OFWs face new chapters in life
Filipino worker Reynaldo Esmero Reposar, 71, walked the length of a dimly lighted street in Marikina City, trying to identify which house was his. His confusion was understandable. The elderly gentleman had not seen his family in more than 10 years. He arrived in the Philippines on Nov. 6 as part of the first batch of workers repatriated from Saudi Arabia as an offshoot of the Kingdom's ongoing Saudization program. His wife couldn’t leave the house to fetch him at the airport due to her own fragile health. This writer brought Tatay Rene home, and ended walking up and down the street until he could pinpoint where exactly his house was.
In the end, it was Reposar’s daughter, Maria Cristeta, who found her father and brought him home. The reunion was sweet and heartfelt. I asked him how it felt to be home after decades of working in Saudi Arabia. Papa Rene, as his daughter calls him, said that he felt lucky to be home without going through deportation proceedings, by obtaining his exit visa before the amnesty period ended. His wife, Julia, was speechless. Her radiant smile showed clearly how she felt. He went to Saudi Arabia in the ‘80s as a worker in a printing shop. The shop owners declared bankruptcy a few years ago, leaving Reposar in a lurch. Despite his age, he persisted in doing part-time work for a printing press, a practice that is strictly prohibited by Saudi laws. He decided to come home before the amnesty period ended, rather than risk being deported.
Diego Mag-atas Sr., a 53-year old Filipino worker, came home in a wheelchair, after more than 30 years in Saudi Arabia, around two weeks ago. It took him weeks of lining up to complete all the requirements needed for his journey home. Senator Cynthia Villar, whose family is known for helping distressed overseas Filipino workers (OFWs), provided the air tickets needed for Mag-atas, Reposar and several other Filipino workers to come home.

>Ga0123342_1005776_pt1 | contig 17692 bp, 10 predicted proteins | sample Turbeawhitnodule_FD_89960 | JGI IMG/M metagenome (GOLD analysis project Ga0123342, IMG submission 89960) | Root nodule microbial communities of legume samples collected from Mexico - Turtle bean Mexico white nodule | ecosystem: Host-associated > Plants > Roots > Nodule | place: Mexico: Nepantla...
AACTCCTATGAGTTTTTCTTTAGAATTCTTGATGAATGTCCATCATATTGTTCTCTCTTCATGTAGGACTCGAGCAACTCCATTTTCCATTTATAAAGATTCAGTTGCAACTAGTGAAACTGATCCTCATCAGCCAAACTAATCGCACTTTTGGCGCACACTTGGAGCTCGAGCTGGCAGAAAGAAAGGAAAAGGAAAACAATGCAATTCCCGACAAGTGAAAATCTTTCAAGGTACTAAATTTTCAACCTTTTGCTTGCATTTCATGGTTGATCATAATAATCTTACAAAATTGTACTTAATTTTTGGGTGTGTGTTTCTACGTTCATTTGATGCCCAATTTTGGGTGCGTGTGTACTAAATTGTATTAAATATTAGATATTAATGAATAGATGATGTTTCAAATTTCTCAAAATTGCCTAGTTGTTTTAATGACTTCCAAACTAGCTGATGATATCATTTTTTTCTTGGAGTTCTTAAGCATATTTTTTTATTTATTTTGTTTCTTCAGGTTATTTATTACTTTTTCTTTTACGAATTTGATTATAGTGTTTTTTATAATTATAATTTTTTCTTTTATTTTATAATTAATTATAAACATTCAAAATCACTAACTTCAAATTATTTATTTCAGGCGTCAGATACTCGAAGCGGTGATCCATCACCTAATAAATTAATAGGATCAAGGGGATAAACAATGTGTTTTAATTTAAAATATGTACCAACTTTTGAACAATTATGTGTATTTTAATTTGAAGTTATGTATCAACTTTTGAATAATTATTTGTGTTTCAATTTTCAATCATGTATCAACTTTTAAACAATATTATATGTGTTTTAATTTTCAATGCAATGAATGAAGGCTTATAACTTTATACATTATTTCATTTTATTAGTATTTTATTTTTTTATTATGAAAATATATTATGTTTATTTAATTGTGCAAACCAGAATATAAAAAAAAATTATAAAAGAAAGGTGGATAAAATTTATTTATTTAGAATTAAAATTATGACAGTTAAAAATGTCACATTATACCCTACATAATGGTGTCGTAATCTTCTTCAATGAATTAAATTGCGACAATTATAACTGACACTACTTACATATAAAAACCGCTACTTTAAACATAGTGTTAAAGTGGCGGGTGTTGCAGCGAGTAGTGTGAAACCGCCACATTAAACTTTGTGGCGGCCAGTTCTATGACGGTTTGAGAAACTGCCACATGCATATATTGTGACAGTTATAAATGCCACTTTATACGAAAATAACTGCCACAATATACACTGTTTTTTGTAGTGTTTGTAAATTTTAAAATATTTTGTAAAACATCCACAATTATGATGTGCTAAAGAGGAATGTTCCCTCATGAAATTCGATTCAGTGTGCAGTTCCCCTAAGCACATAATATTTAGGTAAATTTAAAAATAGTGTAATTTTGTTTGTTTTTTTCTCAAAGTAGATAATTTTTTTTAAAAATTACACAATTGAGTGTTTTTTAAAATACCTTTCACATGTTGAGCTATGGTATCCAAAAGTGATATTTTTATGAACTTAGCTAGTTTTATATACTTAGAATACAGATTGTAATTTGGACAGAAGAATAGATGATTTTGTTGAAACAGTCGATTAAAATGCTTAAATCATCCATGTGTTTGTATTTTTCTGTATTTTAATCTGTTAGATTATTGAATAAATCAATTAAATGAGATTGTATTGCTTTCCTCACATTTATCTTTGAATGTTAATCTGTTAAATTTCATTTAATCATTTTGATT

Mag-atas felt happy and yet was also anxious about coming home. It has been over 30 years since he last saw his wife and children. His eldest son, Dennis, was around 10 years old, when Diego left the Philippines for Saudi Arabia. They would converse sometimes over Skype but there were months, if not years, of intermittent silence.
The plight of Diego Mag-atas reached the public through a popular Filipino current affairs program known as “Balitang Middle East” (“News from the Middle East”). It was through this show that the Mag-atas family learned about Diego’s real physical condition. A rare spinal ailment had made it difficult for the worker to walk. He had long wanted to come home but couldn’t because he had lost all of his savings and could no longer work in Saudi Arabia.
Today, Diego is happily reunited with his wife and children. Senator Villar is helping him seek medical treatment. He is eager to rekindle his ties with his family, and vice-versa.
Not all homecomings will be as warm and gracious as that of Reynaldo Reposar’s or Diego Mag-atas Sr.’s. There are bound to be sad stories of failed dreams, heartaches, and financial setbacks that reflect the darker side of labor migration. Every foreign worker has his or her story to tell.
As part of its reintegration program, a Filipino worker affected by Saudization is entitled to financial assistance from the labor department amounting to 10,000 pesos (PHP 10,000). He or she can also apply for livelihood and skills training programs offered by the government.
Starting over after years of being away is difficult. The best foundation for a new chapter in life is a loving and understanding family. In this sense, reposar and Mag-atas are truly the lucky ones.
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